December 23, 2022 — Preoperative MRI is tied to reduced risk of breast cancer recurrence in patients aged 50 years or younger with cancer diagnosis and for hormone receptor-negative cancers, research presented December 1 at the RSNA annual meeting found.
In her talk, Dr. Heera Yoen from Seoul National University Hospital in South Korea presented her team’s findings, which suggest that MRI could be beneficial in terms of recurrence outcomes.
“Our results may support the usefulness of preoperative MRI in young breast cancer patients and support tailored MRI utilization,” Yoen said.
Breast cancer in young women is typically more advanced and exhibits more aggressive behavior. Previous research shows that cancer in this area has worse mortality and morbidity outcomes.
Yoen said this is because there was previously less concern for cancer risk in younger populations, as well as no standardized guidelines for screening compliance. Along with that, screening mammography has less sensitivity in dense breast tissue.
The jury is out on preoperative breast MRI in younger women when it comes to long-term survival outcomes. While proponents suggest MRI can improve surgical outcomes, recurrence, and survival rates, critics say there is not enough data to support this.
Yoen and colleagues wanted to explore and compare the effect of preoperative MRI on recurrence and survival outcomes in young women with breast cancer diagnoses. They also looked at the interaction between preoperative MRI and breast cancer hormone receptor status.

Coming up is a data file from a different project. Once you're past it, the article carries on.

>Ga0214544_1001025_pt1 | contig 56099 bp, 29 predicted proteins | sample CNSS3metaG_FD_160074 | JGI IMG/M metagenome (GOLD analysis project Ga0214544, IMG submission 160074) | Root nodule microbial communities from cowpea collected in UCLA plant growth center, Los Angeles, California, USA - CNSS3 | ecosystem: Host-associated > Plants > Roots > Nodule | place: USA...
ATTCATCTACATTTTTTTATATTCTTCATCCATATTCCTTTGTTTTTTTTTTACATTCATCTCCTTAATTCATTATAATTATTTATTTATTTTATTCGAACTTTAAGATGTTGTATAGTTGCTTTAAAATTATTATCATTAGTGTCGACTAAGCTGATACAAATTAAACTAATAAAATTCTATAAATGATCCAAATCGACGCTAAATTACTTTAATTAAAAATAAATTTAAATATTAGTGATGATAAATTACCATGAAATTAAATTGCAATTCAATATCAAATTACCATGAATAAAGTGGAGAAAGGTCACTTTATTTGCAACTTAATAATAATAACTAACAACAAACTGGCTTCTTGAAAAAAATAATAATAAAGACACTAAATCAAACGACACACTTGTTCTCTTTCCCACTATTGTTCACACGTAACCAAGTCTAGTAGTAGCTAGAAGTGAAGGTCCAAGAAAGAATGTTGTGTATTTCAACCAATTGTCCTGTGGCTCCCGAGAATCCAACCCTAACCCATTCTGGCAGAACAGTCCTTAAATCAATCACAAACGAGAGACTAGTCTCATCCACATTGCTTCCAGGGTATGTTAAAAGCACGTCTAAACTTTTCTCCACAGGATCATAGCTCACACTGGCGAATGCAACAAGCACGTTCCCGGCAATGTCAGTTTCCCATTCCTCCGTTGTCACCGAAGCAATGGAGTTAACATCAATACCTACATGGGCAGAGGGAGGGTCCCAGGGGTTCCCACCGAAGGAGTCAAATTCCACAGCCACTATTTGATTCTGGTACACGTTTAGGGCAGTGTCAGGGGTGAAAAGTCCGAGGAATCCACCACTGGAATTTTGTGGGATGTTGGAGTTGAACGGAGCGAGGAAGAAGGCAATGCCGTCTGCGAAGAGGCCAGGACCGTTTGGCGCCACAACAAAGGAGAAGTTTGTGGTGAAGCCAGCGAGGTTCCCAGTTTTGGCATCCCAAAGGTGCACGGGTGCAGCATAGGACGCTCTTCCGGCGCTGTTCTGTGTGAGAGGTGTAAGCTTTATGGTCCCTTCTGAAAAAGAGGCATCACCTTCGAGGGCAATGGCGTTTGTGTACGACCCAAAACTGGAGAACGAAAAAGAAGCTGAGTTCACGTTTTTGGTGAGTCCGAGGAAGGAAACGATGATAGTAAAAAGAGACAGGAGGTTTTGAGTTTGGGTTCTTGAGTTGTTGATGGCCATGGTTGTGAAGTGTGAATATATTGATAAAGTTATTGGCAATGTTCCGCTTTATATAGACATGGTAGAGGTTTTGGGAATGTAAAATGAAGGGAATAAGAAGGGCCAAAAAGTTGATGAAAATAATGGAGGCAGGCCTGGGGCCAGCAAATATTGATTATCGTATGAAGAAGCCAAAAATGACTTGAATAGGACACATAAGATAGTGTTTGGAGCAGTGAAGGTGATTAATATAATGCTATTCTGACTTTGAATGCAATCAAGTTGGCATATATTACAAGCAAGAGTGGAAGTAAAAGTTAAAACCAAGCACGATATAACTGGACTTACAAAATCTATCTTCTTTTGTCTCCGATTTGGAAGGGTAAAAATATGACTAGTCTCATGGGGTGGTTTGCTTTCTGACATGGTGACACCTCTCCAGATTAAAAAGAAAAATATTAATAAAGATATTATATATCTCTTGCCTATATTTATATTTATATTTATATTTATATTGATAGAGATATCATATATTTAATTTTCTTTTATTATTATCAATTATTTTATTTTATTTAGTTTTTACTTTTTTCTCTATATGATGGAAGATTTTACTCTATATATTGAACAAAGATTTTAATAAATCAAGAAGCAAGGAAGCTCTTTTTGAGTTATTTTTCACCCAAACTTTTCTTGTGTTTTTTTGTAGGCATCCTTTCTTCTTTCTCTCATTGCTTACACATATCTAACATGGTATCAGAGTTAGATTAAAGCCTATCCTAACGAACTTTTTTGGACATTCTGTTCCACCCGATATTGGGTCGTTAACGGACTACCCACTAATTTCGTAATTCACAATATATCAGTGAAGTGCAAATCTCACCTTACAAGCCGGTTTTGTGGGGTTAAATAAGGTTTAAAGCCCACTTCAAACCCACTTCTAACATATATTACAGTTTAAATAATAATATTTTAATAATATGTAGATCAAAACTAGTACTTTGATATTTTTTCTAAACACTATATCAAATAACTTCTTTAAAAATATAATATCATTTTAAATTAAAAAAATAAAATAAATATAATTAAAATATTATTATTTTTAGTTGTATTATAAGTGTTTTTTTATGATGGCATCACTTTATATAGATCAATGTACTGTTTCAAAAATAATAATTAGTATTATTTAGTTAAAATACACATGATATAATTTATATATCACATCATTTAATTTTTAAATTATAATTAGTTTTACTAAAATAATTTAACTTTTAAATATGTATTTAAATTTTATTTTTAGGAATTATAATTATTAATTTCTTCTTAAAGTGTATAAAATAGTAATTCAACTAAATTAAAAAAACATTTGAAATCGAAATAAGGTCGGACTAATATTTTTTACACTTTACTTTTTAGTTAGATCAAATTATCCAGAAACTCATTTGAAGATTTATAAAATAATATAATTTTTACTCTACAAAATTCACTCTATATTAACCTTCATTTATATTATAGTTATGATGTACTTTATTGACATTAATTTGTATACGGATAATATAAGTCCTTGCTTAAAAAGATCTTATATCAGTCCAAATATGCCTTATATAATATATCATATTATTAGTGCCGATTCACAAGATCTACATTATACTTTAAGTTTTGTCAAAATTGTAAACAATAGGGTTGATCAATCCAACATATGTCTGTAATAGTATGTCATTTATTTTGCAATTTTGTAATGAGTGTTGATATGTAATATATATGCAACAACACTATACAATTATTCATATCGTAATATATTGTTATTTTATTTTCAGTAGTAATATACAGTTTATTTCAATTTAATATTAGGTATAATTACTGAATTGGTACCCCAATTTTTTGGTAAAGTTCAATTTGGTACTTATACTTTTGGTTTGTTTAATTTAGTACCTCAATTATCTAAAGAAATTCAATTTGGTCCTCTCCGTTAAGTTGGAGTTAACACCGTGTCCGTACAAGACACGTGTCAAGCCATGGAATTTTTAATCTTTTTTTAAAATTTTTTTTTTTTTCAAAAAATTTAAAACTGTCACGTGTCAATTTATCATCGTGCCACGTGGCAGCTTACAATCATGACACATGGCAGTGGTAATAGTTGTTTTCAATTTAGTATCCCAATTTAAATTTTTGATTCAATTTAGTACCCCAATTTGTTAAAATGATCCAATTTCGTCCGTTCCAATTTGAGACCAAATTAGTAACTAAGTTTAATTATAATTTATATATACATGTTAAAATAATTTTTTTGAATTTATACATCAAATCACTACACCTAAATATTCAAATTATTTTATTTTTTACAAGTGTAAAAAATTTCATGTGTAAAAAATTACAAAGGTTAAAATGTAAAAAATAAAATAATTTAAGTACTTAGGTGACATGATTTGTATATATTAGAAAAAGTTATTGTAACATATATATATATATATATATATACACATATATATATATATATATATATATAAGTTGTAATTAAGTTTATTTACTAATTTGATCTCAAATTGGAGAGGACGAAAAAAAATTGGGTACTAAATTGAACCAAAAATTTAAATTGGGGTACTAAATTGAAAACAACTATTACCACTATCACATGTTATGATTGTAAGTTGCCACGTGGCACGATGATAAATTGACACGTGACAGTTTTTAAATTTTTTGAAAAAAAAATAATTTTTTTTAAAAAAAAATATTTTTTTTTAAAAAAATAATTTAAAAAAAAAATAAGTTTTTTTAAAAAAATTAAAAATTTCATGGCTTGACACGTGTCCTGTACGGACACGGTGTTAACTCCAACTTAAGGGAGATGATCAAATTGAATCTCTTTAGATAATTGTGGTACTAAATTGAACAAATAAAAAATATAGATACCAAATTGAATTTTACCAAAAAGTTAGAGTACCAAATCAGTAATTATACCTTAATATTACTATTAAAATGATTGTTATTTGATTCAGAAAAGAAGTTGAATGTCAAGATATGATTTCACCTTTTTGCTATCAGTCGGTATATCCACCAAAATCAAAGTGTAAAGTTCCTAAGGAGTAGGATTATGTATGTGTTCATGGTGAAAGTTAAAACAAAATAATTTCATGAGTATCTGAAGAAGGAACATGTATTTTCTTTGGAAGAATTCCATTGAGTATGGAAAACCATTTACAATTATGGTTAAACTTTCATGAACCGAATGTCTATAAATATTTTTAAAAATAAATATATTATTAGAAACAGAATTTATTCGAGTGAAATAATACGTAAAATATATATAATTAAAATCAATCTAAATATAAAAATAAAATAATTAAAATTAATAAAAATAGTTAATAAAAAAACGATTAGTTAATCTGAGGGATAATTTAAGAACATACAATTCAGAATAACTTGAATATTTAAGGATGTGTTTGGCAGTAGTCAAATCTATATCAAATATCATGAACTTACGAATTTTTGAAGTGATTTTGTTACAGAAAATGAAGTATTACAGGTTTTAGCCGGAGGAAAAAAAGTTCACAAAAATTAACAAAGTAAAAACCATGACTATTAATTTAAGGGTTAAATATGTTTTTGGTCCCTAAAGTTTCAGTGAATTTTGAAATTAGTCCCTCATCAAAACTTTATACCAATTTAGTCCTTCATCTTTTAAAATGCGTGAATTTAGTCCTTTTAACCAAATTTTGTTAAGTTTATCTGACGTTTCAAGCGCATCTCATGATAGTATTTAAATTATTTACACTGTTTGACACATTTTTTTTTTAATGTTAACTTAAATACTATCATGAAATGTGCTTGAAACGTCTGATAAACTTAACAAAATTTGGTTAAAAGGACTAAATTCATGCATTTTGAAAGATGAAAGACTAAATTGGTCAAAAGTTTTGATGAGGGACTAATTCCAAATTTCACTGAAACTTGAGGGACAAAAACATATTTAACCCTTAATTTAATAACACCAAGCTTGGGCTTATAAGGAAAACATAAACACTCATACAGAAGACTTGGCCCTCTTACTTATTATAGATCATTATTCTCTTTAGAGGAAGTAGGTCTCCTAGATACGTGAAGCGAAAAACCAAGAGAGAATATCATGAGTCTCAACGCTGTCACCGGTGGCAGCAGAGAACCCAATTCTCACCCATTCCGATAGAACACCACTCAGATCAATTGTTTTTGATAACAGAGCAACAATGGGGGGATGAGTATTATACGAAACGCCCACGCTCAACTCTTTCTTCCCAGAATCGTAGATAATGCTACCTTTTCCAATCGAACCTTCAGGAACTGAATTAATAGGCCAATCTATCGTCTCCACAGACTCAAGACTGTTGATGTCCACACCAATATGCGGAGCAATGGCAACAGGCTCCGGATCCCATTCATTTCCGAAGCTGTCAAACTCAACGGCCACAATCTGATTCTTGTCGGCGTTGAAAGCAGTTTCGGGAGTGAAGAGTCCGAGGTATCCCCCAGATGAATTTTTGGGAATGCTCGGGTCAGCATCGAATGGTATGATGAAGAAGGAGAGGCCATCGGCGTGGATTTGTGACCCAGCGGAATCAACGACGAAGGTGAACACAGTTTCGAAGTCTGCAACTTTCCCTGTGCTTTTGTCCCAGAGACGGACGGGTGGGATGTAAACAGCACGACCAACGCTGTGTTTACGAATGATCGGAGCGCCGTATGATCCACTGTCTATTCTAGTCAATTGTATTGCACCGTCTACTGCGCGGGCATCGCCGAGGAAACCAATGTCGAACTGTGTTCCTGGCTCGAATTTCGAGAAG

The researchers reviewed data collected from 2012 to 2015 from 1,778 patients. Out of these, 1,653 patients (93%) had undergone MRI and 125 patients (7%) did not. They matched and balanced patients without preoperative MRI with women who had preoperative MRI.
On a median follow-up of seven years, the researchers reported that the cumulative cancer recurrence rate was 7% (n = 105). Eleven of these cases (9%) came from the non-MRI group while 94 cases (6%) came from the MRI group. The team found a significant association in the matched cohort between MRI and a lower risk of total recurrence; the group of patients who had received preoperative MRI had a hazard ratio (HR) of 0.4 for total recurrence compared with the control group (p = 0.018).
Also, patients who received MRI had a significantly higher recurrence-free survival rate (95.6%) compared with those who didn’t get an MRI (89.1%). Yoen said this was mainly due to improved local-regional recurrence rates. However, MRI was not significantly associated with improved overall survival (p = 0.875).
Delving further into the data, the researchers also found a significant association for MRI for decreasing the risk of total recurrence in patients specifically with hormone receptor-negative breast cancer (HR, 0.2; p < 0.01). However, they did not find a significant benefit for patients with hormone receptor-positive cancers (HR, 1.3; p = 0.64).
Yoen said the preoperative breast MRI strategy could be especially helpful for women with hormone receptor-negative cancers as departments try to improve upon breast MRI guidelines.